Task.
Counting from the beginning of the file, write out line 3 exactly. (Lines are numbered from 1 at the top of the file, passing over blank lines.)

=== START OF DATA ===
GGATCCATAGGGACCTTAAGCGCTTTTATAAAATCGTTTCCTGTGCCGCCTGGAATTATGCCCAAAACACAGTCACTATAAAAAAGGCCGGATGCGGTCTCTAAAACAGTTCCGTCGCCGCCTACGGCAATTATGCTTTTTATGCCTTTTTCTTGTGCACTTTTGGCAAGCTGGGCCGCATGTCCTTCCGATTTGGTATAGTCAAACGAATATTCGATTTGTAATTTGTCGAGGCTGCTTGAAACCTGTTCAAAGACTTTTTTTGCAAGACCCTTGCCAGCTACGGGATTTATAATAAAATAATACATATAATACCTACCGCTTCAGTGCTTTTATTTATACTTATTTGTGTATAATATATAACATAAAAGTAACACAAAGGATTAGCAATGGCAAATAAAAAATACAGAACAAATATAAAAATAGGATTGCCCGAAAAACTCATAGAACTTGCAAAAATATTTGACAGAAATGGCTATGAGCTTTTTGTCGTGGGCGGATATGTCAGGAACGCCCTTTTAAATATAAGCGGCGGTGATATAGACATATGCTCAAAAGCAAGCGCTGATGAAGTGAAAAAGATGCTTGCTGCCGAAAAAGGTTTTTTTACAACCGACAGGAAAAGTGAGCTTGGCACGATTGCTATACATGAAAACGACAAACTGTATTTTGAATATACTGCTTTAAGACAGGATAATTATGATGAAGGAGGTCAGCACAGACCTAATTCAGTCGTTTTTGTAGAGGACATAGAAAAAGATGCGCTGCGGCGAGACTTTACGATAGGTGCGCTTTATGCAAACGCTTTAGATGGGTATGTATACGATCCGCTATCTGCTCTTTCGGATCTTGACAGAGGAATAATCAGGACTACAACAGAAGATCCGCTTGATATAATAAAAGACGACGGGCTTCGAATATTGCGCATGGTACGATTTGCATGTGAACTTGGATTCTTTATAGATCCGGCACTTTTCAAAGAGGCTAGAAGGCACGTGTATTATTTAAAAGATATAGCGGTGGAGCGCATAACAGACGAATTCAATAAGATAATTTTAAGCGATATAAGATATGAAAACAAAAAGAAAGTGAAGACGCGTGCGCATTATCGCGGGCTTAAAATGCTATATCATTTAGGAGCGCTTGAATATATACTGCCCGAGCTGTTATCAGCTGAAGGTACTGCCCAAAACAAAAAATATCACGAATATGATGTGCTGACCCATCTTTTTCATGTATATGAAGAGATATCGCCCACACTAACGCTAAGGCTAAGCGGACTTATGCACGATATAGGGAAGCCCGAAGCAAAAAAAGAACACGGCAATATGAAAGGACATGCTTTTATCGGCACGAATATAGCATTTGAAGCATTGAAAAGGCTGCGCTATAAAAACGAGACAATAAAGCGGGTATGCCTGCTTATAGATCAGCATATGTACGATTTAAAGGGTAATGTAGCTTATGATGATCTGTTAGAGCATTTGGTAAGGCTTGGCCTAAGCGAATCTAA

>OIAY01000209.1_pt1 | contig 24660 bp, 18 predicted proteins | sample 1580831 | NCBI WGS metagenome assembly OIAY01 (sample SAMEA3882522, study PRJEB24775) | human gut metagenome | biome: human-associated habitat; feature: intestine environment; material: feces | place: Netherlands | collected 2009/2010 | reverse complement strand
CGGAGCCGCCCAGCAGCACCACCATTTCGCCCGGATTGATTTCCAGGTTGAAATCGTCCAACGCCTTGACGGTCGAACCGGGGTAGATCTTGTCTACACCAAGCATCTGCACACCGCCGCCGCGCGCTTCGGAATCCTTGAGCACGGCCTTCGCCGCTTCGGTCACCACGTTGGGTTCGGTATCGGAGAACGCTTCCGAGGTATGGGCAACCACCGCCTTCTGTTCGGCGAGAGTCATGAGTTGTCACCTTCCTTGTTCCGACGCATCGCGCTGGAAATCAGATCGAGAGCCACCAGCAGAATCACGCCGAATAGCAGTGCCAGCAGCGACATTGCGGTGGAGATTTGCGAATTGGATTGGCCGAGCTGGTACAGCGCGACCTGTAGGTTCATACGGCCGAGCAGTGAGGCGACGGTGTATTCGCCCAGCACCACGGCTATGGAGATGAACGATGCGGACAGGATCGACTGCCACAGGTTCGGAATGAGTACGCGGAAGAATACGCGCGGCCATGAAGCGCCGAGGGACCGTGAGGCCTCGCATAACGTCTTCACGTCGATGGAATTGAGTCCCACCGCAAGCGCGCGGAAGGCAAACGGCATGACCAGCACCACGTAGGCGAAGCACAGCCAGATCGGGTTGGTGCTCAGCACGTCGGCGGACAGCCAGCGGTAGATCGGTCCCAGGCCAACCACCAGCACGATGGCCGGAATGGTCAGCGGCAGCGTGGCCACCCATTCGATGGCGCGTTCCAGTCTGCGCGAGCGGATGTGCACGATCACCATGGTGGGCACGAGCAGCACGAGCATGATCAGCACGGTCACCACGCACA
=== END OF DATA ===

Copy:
CGGAGCCGCCCAGCAGCACCACCATTTCGCCCGGATTGATTTCCAGGTTGAAATCGTCCAACGCCTTGACGGTCGAACCGGGGTAGATCTTGTCTACACCAAGCATCTGCACACCGCCGCCGCGCGCTTCGGAATCCTTGAGCACGGCCTTCGCCGCTTCGGTCACCACGTTGGGTTCGGTATCGGAGAACGCTTCCGAGGTATGGGCAACCACCGCCTTCTGTTCGGCGAGAGTCATGAGTTGTCACCTTCCTTGTTCCGACGCATCGCGCTGGAAATCAGATCGAGAGCCACCAGCAGAATCACGCCGAATAGCAGTGCCAGCAGCGACATTGCGGTGGAGATTTGCGAATTGGATTGGCCGAGCTGGTACAGCGCGACCTGTAGGTTCATACGGCCGAGCAGTGAGGCGACGGTGTATTCGCCCAGCACCACGGCTATGGAGATGAACGATGCGGACAGGATCGACTGCCACAGGTTCGGAATGAGTACGCGGAAGAATACGCGCGGCCATGAAGCGCCGAGGGACCGTGAGGCCTCGCATAACGTCTTCACGTCGATGGAATTGAGTCCCACCGCAAGCGCGCGGAAGGCAAACGGCATGACCAGCACCACGTAGGCGAAGCACAGCCAGATCGGGTTGGTGCTCAGCACGTCGGCGGACAGCCAGCGGTAGATCGGTCCCAGGCCAACCACCAGCACGATGGCCGGAATGGTCAGCGGCAGCGTGGCCACCCATTCGATGGCGCGTTCCAGTCTGCGCGAGCGGATGTGCACGATCACCATGGTGGGCACGAGCAGCACGAGCATGATCAGCACGGTCACCACGCACA